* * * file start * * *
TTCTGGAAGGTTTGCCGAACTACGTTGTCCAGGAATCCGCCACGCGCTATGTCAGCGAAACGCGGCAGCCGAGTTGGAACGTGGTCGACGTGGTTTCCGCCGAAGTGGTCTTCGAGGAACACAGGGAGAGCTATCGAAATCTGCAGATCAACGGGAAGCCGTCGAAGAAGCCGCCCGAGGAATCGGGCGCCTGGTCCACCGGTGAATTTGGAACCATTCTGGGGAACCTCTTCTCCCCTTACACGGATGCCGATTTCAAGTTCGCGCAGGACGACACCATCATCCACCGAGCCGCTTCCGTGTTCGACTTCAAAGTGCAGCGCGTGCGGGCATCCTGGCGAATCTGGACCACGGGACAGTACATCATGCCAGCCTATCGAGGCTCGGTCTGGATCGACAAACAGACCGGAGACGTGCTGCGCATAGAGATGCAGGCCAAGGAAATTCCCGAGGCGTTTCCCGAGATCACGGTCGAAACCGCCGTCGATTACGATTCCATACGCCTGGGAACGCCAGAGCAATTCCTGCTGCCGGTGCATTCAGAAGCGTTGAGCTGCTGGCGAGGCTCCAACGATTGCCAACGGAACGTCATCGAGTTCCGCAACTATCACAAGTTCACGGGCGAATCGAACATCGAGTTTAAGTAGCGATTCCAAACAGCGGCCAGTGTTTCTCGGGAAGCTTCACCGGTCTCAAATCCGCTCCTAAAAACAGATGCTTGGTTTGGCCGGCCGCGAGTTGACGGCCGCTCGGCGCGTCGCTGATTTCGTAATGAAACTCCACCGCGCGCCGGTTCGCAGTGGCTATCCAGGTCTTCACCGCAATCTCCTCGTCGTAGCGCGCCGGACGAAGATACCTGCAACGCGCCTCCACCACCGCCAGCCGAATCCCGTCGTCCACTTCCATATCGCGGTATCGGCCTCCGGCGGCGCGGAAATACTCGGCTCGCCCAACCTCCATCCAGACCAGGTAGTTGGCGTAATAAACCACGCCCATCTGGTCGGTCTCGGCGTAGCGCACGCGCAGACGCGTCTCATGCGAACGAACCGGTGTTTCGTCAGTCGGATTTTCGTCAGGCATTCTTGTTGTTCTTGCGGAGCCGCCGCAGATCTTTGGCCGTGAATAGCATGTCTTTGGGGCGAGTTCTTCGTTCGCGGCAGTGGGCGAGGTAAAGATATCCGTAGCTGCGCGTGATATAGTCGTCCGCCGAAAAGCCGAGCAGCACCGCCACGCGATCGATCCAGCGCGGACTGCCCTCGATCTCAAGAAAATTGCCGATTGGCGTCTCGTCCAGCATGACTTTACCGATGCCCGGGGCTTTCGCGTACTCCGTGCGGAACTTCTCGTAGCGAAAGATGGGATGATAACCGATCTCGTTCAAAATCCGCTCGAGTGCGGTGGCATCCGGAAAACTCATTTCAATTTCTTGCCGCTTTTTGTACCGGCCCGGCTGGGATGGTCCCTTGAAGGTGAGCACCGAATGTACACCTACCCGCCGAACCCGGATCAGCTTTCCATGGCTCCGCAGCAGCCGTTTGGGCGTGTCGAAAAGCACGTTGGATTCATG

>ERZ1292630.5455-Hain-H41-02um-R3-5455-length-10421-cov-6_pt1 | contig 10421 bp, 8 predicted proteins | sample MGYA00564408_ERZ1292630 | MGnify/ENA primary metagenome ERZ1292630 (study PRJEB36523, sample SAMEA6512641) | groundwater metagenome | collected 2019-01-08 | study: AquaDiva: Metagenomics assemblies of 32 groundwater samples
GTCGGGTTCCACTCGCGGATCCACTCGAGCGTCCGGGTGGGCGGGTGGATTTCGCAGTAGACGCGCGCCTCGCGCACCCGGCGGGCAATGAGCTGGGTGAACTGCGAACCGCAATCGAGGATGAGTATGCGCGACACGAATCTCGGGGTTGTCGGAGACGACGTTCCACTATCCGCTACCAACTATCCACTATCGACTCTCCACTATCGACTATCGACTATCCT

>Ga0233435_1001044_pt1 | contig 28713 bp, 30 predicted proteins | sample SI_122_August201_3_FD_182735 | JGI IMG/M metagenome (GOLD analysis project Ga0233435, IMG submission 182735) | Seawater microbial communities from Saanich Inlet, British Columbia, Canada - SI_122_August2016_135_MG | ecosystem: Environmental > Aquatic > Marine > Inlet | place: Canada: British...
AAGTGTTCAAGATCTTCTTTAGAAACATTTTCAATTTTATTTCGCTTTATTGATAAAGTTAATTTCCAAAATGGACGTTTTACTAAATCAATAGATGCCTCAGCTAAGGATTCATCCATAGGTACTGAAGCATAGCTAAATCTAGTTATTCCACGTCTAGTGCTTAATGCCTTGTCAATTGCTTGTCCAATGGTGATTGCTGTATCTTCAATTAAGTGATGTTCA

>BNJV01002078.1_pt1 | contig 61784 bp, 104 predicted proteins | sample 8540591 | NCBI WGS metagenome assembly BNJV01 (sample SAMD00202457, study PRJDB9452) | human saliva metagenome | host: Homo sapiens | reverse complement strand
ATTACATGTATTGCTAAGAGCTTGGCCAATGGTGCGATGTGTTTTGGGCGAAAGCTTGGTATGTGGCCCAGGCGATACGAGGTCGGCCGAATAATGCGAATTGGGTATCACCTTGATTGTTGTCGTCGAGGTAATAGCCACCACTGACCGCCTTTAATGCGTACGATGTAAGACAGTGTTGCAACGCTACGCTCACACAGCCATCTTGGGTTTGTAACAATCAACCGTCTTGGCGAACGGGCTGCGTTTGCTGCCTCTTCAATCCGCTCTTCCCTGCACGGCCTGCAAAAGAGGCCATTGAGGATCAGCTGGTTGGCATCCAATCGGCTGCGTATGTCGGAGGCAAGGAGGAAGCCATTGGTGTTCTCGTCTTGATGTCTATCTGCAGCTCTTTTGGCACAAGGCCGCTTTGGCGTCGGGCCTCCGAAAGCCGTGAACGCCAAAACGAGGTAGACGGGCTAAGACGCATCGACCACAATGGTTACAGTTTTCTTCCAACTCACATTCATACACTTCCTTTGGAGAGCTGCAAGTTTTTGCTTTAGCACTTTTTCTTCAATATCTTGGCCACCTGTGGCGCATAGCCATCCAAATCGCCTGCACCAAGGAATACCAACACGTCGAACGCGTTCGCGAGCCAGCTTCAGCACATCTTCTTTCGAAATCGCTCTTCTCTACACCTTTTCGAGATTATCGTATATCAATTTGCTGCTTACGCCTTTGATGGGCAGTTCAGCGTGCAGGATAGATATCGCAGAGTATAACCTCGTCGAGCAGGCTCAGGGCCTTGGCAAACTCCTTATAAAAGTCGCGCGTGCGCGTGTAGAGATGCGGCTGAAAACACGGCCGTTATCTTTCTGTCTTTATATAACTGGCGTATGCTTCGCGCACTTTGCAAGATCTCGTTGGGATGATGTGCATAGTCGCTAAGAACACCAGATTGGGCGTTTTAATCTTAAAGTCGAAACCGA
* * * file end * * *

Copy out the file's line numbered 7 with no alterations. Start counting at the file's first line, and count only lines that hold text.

ATTACATGTATTGCTAAGAGCTTGGCCAATGGTGCGATGTGTTTTGGGCGAAAGCTTGGTATGTGGCCCAGGCGATACGAGGTCGGCCGAATAATGCGAATTGGGTATCACCTTGATTGTTGTCGTCGAGGTAATAGCCACCACTGACCGCCTTTAATGCGTACGATGTAAGACAGTGTTGCAACGCTACGCTCACACAGCCATCTTGGGTTTGTAACAATCAACCGTCTTGGCGAACGGGCTGCGTTTGCTGCCTCTTCAATCCGCTCTTCCCTGCACGGCCTGCAAAAGAGGCCATTGAGGATCAGCTGGTTGGCATCCAATCGGCTGCGTATGTCGGAGGCAAGGAGGAAGCCATTGGTGTTCTCGTCTTGATGTCTATCTGCAGCTCTTTTGGCACAAGGCCGCTTTGGCGTCGGGCCTCCGAAAGCCGTGAACGCCAAAACGAGGTAGACGGGCTAAGACGCATCGACCACAATGGTTACAGTTTTCTTCCAACTCACATTCATACACTTCCTTTGGAGAGCTGCAAGTTTTTGCTTTAGCACTTTTTCTTCAATATCTTGGCCACCTGTGGCGCATAGCCATCCAAATCGCCTGCACCAAGGAATACCAACACGTCGAACGCGTTCGCGAGCCAGCTTCAGCACATCTTCTTTCGAAATCGCTCTTCTCTACACCTTTTCGAGATTATCGTATATCAATTTGCTGCTTACGCCTTTGATGGGCAGTTCAGCGTGCAGGATAGATATCGCAGAGTATAACCTCGTCGAGCAGGCTCAGGGCCTTGGCAAACTCCTTATAAAAGTCGCGCGTGCGCGTGTAGAGATGCGGCTGAAAACACGGCCGTTATCTTTCTGTCTTTATATAACTGGCGTATGCTTCGCGCACTTTGCAAGATCTCGTTGGGATGATGTGCATAGTCGCTAAGAACACCAGATTGGGCGTTTTAATCTTAAAGTCGAAACCGA